Mount Fuji and I have a history.
I love the mountain deeply, and look for it every time I hike a peak that claims to have a view of Japan’s highest mountain. I say “claims” because, thus far, Fujisan has obscured itself behind clouds every time I reach the summit of another peak.
(Case in point, the photo above, which I took from Owakudani, a volcanic crater in Hakone that claims to offer one of the finest views of Fuji. You can see the lower slope of Fuji peeking coyly out from behind the clouds on the left side of the frame.)
There’s a saying in Japan that “Fujisan decides” who gets to see, or climb, its massive slopes. Thus far, the mountain has denied me all but a nine-second partially obstructed view–which I had from a train on the way to Kamakura in the autumn of 2016.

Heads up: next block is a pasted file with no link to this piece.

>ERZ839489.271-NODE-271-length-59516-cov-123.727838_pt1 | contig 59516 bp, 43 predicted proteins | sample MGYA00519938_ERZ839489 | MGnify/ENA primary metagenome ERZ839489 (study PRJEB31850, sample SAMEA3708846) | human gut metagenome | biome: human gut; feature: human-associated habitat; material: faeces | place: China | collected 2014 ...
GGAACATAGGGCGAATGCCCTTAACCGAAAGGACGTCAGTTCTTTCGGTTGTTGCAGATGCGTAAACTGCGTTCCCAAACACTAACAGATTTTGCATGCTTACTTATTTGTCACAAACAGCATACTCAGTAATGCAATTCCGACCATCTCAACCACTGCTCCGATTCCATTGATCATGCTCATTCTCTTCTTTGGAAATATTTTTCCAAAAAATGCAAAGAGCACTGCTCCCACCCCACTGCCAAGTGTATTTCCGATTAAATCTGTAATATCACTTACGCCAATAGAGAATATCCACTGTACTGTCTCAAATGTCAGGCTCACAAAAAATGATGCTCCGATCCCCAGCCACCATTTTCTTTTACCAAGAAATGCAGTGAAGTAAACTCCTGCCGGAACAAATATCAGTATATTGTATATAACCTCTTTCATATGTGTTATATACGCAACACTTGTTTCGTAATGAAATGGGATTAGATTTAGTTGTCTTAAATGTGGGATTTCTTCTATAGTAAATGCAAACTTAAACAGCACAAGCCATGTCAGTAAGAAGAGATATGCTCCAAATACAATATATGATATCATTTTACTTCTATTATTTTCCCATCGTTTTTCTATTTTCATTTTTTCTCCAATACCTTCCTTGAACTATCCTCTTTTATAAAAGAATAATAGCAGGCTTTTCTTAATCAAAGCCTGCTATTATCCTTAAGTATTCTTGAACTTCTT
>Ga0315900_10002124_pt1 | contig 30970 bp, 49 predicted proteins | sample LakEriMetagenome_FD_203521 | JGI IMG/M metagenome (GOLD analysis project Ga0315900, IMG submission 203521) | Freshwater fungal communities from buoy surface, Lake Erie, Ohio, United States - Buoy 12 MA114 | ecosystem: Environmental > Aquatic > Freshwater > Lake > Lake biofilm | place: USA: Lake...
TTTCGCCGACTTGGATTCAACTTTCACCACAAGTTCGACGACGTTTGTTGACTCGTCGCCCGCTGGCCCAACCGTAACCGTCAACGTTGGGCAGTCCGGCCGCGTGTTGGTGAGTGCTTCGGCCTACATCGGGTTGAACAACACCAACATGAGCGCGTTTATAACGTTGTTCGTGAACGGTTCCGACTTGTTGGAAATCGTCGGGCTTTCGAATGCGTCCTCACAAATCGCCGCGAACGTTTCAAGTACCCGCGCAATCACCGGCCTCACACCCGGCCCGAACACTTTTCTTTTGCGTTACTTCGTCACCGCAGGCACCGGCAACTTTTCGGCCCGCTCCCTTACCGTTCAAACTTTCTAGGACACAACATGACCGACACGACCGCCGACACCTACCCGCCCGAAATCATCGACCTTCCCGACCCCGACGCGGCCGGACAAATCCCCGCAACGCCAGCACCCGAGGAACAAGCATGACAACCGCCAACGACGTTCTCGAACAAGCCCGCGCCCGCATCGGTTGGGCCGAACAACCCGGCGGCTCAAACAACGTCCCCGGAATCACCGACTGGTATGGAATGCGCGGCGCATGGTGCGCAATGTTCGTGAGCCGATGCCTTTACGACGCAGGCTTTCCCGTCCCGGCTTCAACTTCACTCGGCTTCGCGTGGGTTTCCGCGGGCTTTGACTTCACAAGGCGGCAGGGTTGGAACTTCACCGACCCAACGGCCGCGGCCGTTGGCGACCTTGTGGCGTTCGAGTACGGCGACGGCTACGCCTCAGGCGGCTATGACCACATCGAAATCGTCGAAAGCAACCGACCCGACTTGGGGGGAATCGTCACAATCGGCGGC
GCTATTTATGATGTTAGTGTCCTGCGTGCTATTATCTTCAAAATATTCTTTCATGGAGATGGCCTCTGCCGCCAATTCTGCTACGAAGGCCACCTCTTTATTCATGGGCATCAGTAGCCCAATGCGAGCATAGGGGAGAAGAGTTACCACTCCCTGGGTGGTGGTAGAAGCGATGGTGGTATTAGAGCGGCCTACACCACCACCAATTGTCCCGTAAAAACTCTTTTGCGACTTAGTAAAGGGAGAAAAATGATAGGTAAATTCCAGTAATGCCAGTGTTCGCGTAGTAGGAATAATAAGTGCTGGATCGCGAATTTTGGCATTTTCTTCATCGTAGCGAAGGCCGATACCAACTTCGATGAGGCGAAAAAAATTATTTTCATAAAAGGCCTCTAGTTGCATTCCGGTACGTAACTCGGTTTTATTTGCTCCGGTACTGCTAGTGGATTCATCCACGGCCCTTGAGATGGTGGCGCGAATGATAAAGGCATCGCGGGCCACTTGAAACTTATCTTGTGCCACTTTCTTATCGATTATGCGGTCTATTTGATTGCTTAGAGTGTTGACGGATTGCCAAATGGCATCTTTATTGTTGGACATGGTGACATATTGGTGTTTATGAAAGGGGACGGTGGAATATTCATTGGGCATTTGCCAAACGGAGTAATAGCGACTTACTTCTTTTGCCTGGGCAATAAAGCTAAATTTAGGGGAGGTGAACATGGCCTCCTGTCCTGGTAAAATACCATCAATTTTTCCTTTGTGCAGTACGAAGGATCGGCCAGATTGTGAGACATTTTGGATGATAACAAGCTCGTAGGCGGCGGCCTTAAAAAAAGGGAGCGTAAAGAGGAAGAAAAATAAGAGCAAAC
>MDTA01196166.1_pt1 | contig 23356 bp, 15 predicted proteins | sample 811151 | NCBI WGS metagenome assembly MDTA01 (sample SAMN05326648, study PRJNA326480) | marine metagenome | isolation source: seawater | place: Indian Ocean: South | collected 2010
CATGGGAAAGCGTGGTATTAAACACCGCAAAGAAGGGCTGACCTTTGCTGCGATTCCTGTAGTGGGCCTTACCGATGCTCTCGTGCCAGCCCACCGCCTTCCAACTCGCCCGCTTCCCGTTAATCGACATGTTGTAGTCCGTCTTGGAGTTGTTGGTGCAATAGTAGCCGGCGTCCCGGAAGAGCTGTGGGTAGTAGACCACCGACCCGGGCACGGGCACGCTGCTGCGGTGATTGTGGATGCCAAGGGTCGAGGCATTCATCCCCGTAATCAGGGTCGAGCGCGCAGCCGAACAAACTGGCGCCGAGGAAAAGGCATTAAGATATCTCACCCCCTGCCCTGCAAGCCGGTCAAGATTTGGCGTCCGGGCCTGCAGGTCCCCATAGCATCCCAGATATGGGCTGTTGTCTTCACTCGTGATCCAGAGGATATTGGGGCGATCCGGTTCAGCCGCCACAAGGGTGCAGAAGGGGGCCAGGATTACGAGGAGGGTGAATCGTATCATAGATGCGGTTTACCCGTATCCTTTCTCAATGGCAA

For reasons I can’t entirely explain, I find myself enjoying the mountain-and-mouse game Fuji and I have going. It’s a little sad, and a little frustrating, to know that I’ve had over twenty-five chances to see the summit and thus far failed every time–but I’m hopeful that this means the mountain is building up the suspense to make my climb to the summit even more fulfilling.
A climb that, God, Fuji, and weather willing, I will begin tomorrow.
Like every mountain on my 100 Summits Project journey, I’m approaching this one with a humble hope that I’ll be allowed to stand on its summit and experience the gifts this mountain has to offer. If the weather turns, and I cannot climb, I’ll accept that judgment and return another time.
That said, by the next time this blog updates, I hope to have stood atop the highest point in Japan.
Here’s hoping I get there – I’ll let you know!
How do you feel about having to wait for the things you hope to see or do? Does it frustrate you, or does it make you more determined to succeed?